This is the same as Pente. To win you must get five of your stones in a row in any direction. If you place a stone so it sandwiches two opponent stones with another of your stones, the two opponent stones are captured. If you capture five pairs of your opponent’s stones, you also win. In the tournament version, white begins with a stone in the center and black moves next. White’s next stone must not be placed on the two nearest intersections from the center stone. This is the only difference from the standard rules.
In 1899, Go-Moku players began experimenting with new restrictions designed to lessen the first player’s advantage and a new name Renju (“String of Pearls”) was given to the game by Chinese poetry expert, Tenry Kobayashi. The first Renju federation was established in 1906 and experiments with the rules continued for the next 60 years. The Ninuki-Renju variant was popular in Japan from 1900-1940 and had its own organization, Ninuki-Renju Sha, from 1923-1940. In the U.S. it was marketed as Pente, with slightly different rules, beginning in the late 1970’s. The main difference between Ninuku and Pente is that the latter allows overlines, that is, more than five stones in a row.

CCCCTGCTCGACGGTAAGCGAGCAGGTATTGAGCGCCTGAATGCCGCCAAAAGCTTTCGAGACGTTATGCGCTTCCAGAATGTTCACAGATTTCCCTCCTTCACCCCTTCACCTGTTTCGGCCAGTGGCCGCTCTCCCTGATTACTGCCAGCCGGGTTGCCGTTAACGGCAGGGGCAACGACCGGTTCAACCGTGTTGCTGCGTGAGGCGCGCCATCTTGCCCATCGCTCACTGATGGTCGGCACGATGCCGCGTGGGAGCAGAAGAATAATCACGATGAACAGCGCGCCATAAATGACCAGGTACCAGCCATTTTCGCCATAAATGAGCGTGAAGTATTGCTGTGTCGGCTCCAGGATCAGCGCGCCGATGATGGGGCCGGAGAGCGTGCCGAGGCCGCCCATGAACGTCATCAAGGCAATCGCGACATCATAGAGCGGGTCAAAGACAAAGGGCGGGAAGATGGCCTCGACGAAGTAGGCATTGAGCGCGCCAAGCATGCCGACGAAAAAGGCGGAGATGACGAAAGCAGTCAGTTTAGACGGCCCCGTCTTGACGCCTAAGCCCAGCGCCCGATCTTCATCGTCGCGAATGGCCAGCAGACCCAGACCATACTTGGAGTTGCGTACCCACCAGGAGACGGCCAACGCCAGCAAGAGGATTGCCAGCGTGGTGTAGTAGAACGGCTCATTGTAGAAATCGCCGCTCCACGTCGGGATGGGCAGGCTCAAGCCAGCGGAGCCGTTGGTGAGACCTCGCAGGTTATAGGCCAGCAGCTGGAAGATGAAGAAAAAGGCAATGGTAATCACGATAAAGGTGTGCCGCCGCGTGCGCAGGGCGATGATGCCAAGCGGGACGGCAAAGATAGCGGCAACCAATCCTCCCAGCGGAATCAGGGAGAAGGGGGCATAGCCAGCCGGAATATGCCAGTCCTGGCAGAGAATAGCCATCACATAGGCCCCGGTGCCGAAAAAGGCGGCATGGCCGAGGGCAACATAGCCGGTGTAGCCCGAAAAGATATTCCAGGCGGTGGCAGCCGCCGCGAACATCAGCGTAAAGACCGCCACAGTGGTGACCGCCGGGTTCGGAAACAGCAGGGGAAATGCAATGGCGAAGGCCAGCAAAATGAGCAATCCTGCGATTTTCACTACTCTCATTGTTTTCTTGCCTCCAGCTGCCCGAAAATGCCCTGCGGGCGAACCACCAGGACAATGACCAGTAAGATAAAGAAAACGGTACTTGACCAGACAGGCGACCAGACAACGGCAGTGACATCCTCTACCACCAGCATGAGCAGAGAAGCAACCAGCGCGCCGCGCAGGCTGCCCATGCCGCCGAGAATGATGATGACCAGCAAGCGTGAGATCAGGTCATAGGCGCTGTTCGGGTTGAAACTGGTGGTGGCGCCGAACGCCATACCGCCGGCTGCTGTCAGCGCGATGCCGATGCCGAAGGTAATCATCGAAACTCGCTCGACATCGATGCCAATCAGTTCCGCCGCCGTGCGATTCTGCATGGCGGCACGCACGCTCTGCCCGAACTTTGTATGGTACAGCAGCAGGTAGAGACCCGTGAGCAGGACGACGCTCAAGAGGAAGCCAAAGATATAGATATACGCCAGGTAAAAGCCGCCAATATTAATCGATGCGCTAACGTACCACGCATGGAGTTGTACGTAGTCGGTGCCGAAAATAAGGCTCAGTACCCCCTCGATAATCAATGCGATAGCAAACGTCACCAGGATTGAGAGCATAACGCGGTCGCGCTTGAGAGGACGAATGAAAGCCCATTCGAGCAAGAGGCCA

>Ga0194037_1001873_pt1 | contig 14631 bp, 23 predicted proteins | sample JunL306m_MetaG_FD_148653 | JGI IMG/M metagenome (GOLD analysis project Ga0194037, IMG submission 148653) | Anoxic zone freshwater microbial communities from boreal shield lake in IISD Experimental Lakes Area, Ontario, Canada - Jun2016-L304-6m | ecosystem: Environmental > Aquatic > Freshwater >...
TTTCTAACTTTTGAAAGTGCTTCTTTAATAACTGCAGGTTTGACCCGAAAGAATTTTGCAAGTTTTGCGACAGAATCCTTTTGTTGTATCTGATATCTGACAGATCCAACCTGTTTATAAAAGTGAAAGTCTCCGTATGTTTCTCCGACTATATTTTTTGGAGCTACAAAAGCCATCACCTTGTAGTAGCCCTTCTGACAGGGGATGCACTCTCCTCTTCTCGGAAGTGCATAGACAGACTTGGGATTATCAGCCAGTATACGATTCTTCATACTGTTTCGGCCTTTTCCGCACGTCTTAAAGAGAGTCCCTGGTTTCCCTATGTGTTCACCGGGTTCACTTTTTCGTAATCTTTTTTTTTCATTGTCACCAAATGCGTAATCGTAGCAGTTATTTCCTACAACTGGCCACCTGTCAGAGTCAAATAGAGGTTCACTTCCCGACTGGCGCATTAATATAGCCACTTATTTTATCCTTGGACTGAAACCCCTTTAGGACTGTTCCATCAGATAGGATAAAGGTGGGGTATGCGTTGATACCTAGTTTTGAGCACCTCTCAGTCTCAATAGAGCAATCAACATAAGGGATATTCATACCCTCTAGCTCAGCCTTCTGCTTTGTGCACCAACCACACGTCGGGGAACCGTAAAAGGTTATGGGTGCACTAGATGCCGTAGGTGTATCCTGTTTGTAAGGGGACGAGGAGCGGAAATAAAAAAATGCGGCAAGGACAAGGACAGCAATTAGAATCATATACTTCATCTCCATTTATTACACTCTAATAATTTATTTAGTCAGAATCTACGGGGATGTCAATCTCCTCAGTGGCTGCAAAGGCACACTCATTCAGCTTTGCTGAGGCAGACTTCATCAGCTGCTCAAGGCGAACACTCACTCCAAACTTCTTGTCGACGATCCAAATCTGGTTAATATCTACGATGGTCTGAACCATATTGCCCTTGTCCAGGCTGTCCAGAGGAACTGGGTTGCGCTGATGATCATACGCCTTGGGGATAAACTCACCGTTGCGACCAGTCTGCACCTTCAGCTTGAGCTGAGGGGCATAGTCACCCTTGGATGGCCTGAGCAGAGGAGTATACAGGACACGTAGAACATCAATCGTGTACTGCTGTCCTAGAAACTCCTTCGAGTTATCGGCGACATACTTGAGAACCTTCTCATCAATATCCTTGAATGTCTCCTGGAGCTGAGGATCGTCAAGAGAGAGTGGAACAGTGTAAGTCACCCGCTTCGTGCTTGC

Watch carefully for possibilities (for all sides) to capture pairs of opposing stones. Try to combine threats to capture your opponent’s stones with normal Go-Moku threats such as 4-in-a-rows.
☛ You can download my free Z-Pente program here, but you must own the software Zillions of Games to be able to run it.
© Mats Winther 2006